Pet Connection: Do you know the story behind ‘dog days of summer’?

The dog days of summer. We’ve all heard this expression used to describe the hottest time of the year. But what most people don’t know when they use this term to complain about the heat is that the phrase is as old as Western culture itself.

“The dog days of summer” was first uttered way back in ancient Rome. In Latin, the expression reads “caniculares dies,” or “days of the dogs.” The Romans dubbed this the time period that spanned from the first week of July to the second week of August.

To understand why the Romans associated summer heat with canines, you have to know a bit about astronomy.

Romans, like their Greek cousins, were masters of the night sky and knew a lot about the heavens. The brightest star visible in the Western hemisphere is Sirius, also known as the Dog Star. Sirius is a star in the constellation Canis Major, one of the hunting dogs of the constellation Orion, the Hunter. In the winter sky, Orion and Canis Major shine brightly, poised for the hunt.

But in the summertime, Sirius is not visible. Ancient astronomers knew that stars that weren’t visible at night didn’t disappear completely. They were instead present in the daytime sky, even though they couldn’t be seen.

So even though the glow of Sirius was overwhelmed by the sun, the Romans knew it was there. They believed the Dog Star was contributing heat to the summer days by shining brightly alongside the sun.

In reality, Sirius is 8.6 light-years from us and way too far away to contribute heat to the Earth. But the Romans were so convinced of Sirius’ ability to throw heat that they persisted in using the expression long enough for it to become part of the vernacular of Western civilization.

Even though Sirius doesn’t actually contribute to the heat of summer, this part of the season is the hottest and, consequently, the most dangerous for your dog.

To keep your dog safe on days when the temperature is high, keep him indoors in the air conditioning and always make sure he has shade available when he’s outside. Hydration is important too, so ensuring your dog always has access to clean, fresh water is essential.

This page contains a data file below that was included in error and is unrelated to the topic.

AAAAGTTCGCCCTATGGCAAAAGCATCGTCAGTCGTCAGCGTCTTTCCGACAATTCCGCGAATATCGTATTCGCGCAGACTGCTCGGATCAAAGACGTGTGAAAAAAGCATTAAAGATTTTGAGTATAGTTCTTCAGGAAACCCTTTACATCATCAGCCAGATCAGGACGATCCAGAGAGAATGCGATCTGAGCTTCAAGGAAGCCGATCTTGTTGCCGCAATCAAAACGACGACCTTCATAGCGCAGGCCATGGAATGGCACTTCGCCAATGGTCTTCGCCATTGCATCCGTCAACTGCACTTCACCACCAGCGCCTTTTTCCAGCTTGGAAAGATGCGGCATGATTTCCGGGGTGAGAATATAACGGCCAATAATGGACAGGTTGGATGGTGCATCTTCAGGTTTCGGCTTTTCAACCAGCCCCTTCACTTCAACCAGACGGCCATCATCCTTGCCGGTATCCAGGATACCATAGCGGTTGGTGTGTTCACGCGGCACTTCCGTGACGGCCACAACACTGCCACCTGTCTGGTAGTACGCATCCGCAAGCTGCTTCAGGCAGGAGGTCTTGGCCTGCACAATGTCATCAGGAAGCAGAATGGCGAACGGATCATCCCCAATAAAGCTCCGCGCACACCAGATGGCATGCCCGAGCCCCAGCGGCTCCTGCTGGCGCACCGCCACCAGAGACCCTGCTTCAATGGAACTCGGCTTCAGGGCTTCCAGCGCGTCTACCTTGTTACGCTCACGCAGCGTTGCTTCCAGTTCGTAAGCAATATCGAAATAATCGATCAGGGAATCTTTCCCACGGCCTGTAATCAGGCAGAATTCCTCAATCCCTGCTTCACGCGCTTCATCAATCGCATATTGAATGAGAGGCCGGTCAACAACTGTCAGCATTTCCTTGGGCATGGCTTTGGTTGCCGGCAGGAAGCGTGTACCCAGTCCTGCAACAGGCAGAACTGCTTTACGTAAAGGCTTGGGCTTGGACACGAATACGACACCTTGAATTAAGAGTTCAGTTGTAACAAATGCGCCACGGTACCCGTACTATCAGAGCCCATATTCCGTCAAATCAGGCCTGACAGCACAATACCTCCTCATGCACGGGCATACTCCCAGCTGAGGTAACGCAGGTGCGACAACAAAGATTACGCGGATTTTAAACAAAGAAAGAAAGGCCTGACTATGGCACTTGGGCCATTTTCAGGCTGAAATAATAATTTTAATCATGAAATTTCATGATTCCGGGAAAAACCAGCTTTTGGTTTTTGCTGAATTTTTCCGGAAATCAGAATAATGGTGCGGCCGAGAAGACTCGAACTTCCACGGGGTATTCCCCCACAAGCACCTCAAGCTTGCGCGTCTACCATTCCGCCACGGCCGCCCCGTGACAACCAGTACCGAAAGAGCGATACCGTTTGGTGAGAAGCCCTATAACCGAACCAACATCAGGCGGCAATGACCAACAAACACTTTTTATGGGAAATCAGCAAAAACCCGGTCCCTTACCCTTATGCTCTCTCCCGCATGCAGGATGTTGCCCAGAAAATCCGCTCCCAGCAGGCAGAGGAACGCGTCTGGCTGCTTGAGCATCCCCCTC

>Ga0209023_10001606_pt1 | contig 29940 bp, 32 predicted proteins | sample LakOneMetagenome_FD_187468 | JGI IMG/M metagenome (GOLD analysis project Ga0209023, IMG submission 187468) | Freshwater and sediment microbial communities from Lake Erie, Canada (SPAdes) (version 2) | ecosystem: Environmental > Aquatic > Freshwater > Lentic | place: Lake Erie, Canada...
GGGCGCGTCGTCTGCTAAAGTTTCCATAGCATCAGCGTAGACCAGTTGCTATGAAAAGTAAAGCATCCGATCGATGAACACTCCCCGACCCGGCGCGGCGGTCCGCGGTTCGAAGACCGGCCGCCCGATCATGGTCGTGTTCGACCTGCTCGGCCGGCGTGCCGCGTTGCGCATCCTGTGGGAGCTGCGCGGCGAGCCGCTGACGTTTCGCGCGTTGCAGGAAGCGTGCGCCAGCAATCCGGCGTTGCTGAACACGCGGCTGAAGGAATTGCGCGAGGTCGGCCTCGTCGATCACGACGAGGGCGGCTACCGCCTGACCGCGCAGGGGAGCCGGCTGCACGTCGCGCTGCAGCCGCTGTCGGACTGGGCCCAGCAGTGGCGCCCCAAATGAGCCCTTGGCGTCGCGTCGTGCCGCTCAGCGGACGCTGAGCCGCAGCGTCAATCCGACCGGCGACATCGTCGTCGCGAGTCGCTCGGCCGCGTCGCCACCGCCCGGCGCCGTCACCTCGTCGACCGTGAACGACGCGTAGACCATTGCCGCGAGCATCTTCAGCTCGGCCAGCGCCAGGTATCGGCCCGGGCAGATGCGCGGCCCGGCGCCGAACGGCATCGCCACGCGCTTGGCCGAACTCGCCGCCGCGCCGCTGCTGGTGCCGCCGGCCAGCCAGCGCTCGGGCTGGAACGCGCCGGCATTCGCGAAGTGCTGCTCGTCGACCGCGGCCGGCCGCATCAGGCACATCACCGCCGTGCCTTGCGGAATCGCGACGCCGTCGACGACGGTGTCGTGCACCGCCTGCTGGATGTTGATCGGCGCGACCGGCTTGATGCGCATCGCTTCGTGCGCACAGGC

Of course, never leave your dog in the car during the summertime, even with the windows rolled down. The temperature inside a car can rise rapidly to dangerous heights and result in heatstroke and death.

When your dog is playing or hiking in the summertime, keep an eye on him to make sure he’s not suffering from the heat. Signs of heatstroke in dogs include restlessness, heavy panting, a brightly colored tongue and mucous membranes, thick saliva, vomiting and diarrhea.

Should your dog show signs of heatstroke, get him indoors into an air-conditioned building. Take his temperature using a rectal thermometer, and if it’s higher than 104 degrees, submerge him in a bathtub of cool water.

Take his temperature every 10 minutes until it gets down to 100 to 102 degrees, which is the normal temperature range for a dog.

Take him to a veterinarian as soon as you can for an examination to make sure the heat did not cause damage to his internal organs.

Good outdoor activities for canines during the dog days of summer include swimming in a pool, in a lake or at the beach; playing in the spray of a garden hose; or hiking in high elevations where the air is cool and clean.

Pet buzz

If you take your dog salmon fishing with you, don’t let him eat any of your catch unless it’s cooked. Salmon and related types of fish can be infected with a parasite that is toxic to dogs, but not to cats, raccoons or bears.

Salmon poisoning is most common west of the Cascade Mountain range, says veterinary parasitologist Bill Foreyt at Washington State University’s College of Veterinary Medicine. Symptoms include vomiting, lack of appetite, fever, diarrhea, weakness, swollen lymph nodes and dehydration.

Dogs can die within two weeks of eating the fish if they go untreated with antibiotics and a dewormer.

Kim Campbell Thornton